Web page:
The two most difficult things for a clay shooter to do are to 1) apply a strong focus just before and through the break point and 2) apply this hard focus consistently on EVERY target thrown. Only the top shooters in sporting clays have the visual acuity and the mental concentration and discipline to give each and every target hard focus AND apply the “max focus” just prior to and through the breakpoint on every bird. That’s why they shoot in the 90s, or a rare 100. Sure there are other reasons for a miss, but most of the top shooters will tell you that when they miss, it is usually a lack of focus or what I like to call a “diffused” or “soft” focus. It takes a tremendous amount of mental and visual discipline to apply this kind of focus on each and every station, to each and every target.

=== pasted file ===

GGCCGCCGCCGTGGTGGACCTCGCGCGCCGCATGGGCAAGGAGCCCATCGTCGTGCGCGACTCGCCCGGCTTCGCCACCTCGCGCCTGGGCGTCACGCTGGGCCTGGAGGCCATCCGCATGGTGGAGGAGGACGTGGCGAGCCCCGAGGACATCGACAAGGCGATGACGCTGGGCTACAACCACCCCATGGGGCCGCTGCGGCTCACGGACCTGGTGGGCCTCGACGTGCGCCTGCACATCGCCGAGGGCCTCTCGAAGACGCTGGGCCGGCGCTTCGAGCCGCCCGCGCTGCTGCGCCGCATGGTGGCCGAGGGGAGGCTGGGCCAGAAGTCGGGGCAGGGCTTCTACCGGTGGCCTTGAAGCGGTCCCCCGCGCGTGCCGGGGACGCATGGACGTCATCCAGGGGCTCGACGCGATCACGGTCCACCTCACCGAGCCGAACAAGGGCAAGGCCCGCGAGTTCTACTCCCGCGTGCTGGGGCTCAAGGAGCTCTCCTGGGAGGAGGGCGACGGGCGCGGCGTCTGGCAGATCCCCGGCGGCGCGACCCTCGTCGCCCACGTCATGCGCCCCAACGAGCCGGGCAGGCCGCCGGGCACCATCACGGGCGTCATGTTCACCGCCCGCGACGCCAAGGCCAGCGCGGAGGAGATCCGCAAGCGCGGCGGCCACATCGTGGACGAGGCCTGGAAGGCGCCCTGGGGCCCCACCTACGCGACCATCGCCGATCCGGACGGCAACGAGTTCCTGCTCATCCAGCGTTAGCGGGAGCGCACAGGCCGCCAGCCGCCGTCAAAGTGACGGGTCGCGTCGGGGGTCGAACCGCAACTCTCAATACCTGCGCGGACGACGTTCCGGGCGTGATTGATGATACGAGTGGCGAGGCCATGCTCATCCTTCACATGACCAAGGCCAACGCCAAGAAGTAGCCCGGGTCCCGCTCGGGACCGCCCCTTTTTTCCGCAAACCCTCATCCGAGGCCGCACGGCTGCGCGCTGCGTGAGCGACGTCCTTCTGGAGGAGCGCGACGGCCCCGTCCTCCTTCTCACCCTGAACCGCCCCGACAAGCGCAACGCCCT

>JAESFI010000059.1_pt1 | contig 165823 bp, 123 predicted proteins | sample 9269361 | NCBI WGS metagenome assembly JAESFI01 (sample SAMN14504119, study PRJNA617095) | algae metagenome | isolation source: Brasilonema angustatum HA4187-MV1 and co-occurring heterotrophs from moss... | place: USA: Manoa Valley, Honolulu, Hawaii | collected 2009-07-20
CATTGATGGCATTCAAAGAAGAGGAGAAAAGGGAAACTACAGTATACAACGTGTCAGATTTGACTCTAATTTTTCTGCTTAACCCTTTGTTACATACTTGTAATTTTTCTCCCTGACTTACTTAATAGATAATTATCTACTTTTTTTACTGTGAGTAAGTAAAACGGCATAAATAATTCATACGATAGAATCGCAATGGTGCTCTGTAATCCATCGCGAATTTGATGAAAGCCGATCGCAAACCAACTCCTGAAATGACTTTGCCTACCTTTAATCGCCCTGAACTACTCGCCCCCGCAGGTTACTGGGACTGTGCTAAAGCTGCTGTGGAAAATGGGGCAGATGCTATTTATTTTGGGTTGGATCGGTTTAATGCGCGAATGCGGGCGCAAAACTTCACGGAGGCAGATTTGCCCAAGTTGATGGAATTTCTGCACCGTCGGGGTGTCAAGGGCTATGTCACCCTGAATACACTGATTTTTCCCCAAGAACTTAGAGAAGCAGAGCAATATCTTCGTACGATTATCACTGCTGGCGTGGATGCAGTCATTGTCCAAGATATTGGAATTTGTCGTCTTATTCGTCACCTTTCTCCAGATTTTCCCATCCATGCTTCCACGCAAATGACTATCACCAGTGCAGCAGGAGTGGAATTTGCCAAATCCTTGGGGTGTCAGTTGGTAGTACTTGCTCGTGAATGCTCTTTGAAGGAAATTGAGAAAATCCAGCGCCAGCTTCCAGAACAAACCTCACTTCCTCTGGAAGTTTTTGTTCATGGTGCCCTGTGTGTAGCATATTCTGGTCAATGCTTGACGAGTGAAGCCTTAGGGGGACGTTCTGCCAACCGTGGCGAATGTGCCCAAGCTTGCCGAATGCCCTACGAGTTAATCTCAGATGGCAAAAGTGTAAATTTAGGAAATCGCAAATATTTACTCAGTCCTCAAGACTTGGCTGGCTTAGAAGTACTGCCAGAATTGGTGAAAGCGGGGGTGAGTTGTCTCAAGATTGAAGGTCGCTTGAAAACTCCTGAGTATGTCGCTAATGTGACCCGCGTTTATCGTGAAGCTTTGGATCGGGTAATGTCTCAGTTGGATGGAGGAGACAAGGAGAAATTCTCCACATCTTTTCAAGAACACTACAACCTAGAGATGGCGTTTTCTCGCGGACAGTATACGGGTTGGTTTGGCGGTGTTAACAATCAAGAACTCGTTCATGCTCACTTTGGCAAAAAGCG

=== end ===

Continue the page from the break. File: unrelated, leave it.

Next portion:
So for us mortals, what can we do? Well, there are two tactics I have learned from great shooters that I have used with success. It may seem like a lot to think about, but if you take the time to practice this, it will become automatic and a regular part of your execution.

First, FOCUS SMALL. Do you recall in the movie “The Patriot” when Mel Gibson’s character and his two young sons were setting up in an ambush position to strike an enemy patrol? His sons were scared to death and likely afraid that if they didn’t shoot accurately, they might all be killed in the process. The father told his sons to “aim small, miss small.” On the sporting clays course, I’m sure you have heard someone say, “just look for the rings.” The fact is that most of us can’t see the rings. Instead, pick out half of the target, or some detail on the target, rather than the whole target. In most cases it will be the leading edge of the target. With crossing rabbits, it is the “chin” or lower leading edge. With game birds, always focus on the head. If you “aim small” or focus on only a small portion of the target, rather then the whole target, it will help prevent your focus from diffusing or going soft.